Streamflow and surface-water-quality data were collected from November 1995 through April 1998 (water years 1996-98) from a surface-water network in the Puget Sound Basin study unit of the U.S. Geological Survey National Water-Quality Assessment program. Water samples collected monthly and during storm runoff events were analyzed for nutrients, major ions, organic carbon, and suspended sediment, and at selected sites, samples were analyzed for pesticides and volatile organic compounds. Eleven sites were established in three major watersheds--two in the Skokomish River Basin, three in the Nooksack River Basin, five in the Green-Duwamish River Basin, and one site in Thornton Creek Basin, a small tributary to Lake Washington. The Skokomish River near Potlatch, Nooksack River at Brennan, and Duwamish River at Tukwila are integrators of mixed land uses with the sampling sites locally influenced by forestry practices, agriculture, and urbanization, respectively. The remaining eight sites are indicators of relatively homogeneous land use/land cover in their basins. The site on the North Fork Skokomish River is an indicator site chosen to measure reference or background conditions in the study unit. In the Nooksack River Basin, the site on Fishtrap Creek is an indicator of agriculture, and the Nooksack River at North Cedarville is an indicator site of forestry practices in the upper watershed. In the Green-Duwamish River Basin, Springbrook Creek is an urban indicator, Big Soos Creek is an indicator of a rapidly developing suburban basin; Newaukum Creek is an indicator of agriculture; and the Green River above Twin Camp Creek is an indicator of forestry practices. Thornton Creek is an indicator of high-density urban residential and commercial development.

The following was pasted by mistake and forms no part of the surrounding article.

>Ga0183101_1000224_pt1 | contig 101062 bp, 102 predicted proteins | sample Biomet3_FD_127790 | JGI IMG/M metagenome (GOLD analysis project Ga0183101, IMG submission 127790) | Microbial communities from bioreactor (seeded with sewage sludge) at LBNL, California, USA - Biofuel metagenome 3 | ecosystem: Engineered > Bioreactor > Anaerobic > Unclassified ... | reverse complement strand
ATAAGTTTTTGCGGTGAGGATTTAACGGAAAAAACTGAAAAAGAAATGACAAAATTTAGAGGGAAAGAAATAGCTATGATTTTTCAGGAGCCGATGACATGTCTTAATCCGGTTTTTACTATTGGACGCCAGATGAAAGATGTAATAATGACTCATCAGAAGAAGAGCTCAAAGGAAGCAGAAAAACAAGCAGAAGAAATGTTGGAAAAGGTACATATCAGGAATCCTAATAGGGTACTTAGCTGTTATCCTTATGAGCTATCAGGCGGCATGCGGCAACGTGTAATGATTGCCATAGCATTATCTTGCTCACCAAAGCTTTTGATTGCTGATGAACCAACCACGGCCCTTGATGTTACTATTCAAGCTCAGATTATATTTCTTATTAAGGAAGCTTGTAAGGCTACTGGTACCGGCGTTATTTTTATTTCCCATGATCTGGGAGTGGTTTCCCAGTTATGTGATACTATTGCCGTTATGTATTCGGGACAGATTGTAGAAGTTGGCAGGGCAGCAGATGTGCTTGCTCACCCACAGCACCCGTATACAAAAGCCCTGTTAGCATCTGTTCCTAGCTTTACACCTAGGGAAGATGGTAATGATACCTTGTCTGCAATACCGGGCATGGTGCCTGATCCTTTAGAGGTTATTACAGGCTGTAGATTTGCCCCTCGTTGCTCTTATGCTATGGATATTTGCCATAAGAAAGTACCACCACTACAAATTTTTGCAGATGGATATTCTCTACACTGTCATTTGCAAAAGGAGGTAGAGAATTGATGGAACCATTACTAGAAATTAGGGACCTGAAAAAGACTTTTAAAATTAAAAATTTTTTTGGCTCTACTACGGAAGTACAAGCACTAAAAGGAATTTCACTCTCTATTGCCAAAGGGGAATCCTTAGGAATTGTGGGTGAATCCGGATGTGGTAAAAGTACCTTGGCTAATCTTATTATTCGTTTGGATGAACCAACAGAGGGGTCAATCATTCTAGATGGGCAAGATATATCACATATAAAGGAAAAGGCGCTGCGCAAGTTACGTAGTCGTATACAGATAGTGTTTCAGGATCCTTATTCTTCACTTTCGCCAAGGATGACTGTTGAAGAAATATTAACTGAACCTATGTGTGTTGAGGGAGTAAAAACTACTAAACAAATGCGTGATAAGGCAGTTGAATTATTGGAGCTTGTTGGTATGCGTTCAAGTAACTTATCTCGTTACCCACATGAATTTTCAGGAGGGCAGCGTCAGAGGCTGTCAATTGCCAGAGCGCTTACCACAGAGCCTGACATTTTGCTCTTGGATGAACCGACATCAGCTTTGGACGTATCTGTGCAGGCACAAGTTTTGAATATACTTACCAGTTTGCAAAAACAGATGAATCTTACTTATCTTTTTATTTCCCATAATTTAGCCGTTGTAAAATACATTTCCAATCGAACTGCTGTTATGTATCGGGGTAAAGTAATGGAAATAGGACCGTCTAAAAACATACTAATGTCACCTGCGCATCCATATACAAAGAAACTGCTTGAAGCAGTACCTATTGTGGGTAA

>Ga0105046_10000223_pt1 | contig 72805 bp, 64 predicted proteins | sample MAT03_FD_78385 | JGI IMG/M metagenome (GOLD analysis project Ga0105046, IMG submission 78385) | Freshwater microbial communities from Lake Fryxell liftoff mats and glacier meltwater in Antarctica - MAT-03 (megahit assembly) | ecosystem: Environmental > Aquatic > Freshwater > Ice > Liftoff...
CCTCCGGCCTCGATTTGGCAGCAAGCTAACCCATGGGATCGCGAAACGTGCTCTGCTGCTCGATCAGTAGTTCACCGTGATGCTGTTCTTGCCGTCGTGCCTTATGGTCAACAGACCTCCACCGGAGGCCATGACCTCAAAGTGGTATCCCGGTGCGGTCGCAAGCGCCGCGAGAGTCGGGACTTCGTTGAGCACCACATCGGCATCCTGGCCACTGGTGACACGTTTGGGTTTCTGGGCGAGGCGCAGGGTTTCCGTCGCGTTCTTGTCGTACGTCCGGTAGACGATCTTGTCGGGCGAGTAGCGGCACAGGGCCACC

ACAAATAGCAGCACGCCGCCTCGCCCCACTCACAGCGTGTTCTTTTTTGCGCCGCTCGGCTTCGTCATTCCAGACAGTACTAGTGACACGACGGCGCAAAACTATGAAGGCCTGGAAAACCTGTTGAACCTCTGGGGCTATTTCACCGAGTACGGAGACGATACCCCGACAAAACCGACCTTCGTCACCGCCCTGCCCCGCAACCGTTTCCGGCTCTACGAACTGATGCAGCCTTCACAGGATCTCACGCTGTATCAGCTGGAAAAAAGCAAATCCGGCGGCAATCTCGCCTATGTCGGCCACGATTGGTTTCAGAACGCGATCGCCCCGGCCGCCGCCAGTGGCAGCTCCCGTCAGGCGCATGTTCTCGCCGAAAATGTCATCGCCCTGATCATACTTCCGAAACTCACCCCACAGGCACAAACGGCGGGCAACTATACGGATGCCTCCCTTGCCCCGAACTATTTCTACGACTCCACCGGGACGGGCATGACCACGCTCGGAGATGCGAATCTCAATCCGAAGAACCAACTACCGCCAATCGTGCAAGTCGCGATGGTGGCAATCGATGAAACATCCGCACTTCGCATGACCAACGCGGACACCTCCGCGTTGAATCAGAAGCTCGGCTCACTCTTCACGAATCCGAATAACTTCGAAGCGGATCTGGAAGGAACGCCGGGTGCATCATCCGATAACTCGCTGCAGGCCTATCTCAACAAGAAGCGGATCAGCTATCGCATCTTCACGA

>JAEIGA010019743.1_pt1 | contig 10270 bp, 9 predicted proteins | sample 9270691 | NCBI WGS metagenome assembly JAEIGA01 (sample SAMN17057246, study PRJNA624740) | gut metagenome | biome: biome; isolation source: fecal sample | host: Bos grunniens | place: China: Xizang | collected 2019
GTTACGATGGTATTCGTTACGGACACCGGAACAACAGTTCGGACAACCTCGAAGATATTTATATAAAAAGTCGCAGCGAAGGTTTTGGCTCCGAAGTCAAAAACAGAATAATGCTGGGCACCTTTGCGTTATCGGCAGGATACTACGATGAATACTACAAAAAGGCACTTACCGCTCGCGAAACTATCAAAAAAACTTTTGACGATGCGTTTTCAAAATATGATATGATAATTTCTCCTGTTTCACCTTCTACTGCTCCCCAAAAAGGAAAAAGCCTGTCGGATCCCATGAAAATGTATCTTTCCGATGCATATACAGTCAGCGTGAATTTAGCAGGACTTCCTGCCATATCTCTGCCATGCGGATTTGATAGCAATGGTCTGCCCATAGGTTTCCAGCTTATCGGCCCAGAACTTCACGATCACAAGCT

Conditions during the first 18 months of sampling were dominated by above-normal precipitation. For the Seattle-Tacoma area, water year 1997 was the wettest of the 3 years during the sample-collection period. Nearly 52 inches fell (about 14 inches above average) and monthly precipitation was often 200 percent of normal. The wet years kept streamflows generally above normal and contributed to high concentrations of pesticides, nutrients, suspended sediment, and organic carbon in samples.
On the basis of chemical concentrations, dissolved oxygen concentrations, and water temperature, the relative quality of water among the 11 study sites ranged from exceptionally high in the North Fork Skokomish and the Green to fair in Springbrook and Thornton. Water in the large rivers (Skokomish, Nooksack, Green-Duwamish) and in two of the small streams in the Puget Sound Lowlands (Big Soos and Newaukum) was characterized by dilute water chemistry with dissolved solids concentrations less than 130 milligrams per liter. Water in three other small streams in the Lowlands (Fishtrap, Springbrook, and Thornton) had dissolved solids concentrations as high as 320 milligrams per liter. Nutrient and pesticide concentrations mostly were higher in the small streams than in the large rivers. Suspended-sediment concentrations, however, were highest in the large rivers, with averages ranging from 85 to 443 milligrams per liter. During storm and flood events, suspended-sediment concentrations in samples from the Nooksack were as much as 2,800 milligrams per liter, and from the Skokomish, 1,500 milligrams per liter.
Out of 86 pesticides and 86 volatile organic compounds analyzed, a total of 35 pesticides and 11 volatile organic compounds were detected at concentrations above laboratory reporting levels in samples collected from the four intensively studied sites, the lower Nooksack River, Duwamish River, Fishtrap Creek, and Thornton Creek. Herbicides were detected more frequently than insecticides. The herbicide prometon was detected in 66 percent of all 124 samples collected, followed by simazine (65 percent), atrazine (64 percent), and the insecticide diazinon (50 percent). The detected volatile organic c